Wednesday, March 9, 2011

Barclays Bob Diamond Wants Financial Markets That Only the FDR Framework Can Deliver

The Daily Telegraph published an article based on an interview with Barclays Bob Diamond.  In this interview he said,
You shouldn't be trying to create a system where no bank fails but you should be creating one that catches a bank and allows it to fail without impacting the financial markets.
This is exactly the result that would be achieved with adherence to the FDR Framework and especially insuring that market participants have access to all the useful, relevant information in an appropriate, timely manner.

With the data made available under the FDR Framework, each bank could analyze its competitors.  Using the results of this analysis, each bank could determine how much exposure to another bank they were willing to have.  In addition, each bank could properly price this exposure based on the other bank's risk.

Since each bank has the ability to analyze the solvency of every other bank and adjust its exposure well ahead of solvency becoming a critical issue at an individual bank, the problem of contagion is minimized.  As a result, banks can once again fail.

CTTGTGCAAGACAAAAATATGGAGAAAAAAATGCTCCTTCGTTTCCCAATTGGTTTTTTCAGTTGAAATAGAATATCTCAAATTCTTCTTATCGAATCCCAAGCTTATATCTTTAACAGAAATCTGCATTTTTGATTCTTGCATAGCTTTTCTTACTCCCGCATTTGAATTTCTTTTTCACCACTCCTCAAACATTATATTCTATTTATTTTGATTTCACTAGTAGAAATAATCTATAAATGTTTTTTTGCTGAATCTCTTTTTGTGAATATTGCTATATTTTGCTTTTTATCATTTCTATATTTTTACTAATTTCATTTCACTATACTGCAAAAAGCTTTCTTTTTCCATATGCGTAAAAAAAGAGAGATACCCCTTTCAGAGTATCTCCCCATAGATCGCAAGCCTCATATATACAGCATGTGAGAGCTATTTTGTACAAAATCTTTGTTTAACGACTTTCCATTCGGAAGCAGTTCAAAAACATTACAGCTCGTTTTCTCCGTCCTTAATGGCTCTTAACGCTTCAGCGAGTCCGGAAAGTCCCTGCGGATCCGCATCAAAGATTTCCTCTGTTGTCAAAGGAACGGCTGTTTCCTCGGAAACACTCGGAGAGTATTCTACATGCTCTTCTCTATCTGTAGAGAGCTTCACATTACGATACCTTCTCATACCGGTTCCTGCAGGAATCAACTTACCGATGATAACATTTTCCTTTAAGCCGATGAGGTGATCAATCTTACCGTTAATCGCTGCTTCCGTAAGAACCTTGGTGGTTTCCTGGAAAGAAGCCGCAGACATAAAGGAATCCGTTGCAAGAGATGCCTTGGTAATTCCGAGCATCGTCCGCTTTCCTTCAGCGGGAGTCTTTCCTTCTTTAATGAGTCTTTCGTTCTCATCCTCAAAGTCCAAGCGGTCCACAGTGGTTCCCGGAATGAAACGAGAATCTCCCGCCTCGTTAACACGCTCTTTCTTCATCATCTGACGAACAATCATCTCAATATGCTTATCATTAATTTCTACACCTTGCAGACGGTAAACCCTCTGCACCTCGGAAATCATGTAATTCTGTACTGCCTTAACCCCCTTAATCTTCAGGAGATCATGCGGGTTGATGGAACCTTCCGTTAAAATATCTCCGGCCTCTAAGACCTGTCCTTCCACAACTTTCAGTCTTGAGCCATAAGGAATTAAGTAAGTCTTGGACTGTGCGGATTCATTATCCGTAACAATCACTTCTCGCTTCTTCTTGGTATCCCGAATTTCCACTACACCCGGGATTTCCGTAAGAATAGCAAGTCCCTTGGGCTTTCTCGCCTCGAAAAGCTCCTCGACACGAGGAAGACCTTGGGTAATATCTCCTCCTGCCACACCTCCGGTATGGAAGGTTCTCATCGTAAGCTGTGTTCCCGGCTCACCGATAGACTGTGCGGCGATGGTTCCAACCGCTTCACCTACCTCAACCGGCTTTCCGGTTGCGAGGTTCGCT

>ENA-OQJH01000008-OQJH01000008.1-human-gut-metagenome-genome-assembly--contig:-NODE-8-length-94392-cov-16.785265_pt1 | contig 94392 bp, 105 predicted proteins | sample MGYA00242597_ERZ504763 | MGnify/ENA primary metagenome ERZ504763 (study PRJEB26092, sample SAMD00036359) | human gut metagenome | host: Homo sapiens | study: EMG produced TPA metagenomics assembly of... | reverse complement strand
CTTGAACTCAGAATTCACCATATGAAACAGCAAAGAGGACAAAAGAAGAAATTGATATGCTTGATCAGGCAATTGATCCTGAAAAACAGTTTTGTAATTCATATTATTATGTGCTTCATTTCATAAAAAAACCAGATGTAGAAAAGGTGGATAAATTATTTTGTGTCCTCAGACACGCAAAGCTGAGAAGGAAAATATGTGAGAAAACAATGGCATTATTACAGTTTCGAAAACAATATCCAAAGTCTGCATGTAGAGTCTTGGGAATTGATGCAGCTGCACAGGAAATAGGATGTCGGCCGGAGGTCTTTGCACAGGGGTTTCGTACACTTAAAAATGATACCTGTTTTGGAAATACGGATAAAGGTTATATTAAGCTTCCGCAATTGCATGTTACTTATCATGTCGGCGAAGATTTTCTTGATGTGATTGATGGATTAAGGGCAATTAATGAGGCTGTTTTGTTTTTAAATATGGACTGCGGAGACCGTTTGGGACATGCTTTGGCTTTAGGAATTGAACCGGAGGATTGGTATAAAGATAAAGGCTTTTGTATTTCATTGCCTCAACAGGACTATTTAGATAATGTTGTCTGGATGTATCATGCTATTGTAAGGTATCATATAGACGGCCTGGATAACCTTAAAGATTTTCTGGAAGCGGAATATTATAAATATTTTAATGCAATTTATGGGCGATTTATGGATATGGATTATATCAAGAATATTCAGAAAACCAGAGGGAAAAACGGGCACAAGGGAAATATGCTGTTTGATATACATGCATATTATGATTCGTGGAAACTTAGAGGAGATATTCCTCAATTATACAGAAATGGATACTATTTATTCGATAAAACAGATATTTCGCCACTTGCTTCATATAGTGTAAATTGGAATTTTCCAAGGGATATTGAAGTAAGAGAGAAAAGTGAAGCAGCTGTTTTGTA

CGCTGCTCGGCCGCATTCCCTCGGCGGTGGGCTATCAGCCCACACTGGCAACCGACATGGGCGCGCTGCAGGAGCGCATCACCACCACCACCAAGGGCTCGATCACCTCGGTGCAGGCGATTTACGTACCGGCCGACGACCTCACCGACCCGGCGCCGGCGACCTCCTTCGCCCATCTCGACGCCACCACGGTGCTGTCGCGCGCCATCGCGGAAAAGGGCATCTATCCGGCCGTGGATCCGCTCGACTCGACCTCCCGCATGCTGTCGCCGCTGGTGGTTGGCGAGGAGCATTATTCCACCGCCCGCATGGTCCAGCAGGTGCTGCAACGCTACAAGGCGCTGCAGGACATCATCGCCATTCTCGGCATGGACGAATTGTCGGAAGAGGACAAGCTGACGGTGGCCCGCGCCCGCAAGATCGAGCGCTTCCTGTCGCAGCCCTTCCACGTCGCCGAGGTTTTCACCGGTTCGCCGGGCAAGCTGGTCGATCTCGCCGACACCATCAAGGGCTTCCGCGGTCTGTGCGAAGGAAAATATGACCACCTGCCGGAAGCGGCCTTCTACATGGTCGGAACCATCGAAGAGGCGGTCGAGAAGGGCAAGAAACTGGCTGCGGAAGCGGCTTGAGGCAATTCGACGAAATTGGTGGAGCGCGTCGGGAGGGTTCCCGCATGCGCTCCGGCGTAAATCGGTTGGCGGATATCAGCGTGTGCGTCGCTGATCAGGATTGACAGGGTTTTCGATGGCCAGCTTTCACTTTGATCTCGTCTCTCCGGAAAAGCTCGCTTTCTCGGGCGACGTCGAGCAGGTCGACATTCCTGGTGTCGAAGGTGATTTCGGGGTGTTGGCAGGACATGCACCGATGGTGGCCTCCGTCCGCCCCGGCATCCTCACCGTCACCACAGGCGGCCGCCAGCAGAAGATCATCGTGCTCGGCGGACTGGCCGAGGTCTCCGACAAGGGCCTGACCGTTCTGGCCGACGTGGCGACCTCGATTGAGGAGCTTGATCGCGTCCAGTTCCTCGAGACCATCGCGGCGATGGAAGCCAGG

Mr. Diamond was also concerned with
Finding the balance between making financial institutions safe and secure and also fostering economic growth and job creation is what we need. We need tough supervision and monitoring of these rules so that we don't run into the situation again where banks fail. Capital is at the right levels but people shouldn't believe that no banks ever fail.
The strength of the FDR Framework is that it does a superior job of balancing making financial institutions safe and secure while also fostering economic growth than do capital requirements by themselves.

It does this by expanding of the supervision and monitoring of banks beyond the regulators to the peer banks.  This brings market discipline to the banking industry.

At the same time, it supports the creation of properly priced credit.  If credit is underpriced, the risk of the bank increases and so does its cost of funds.

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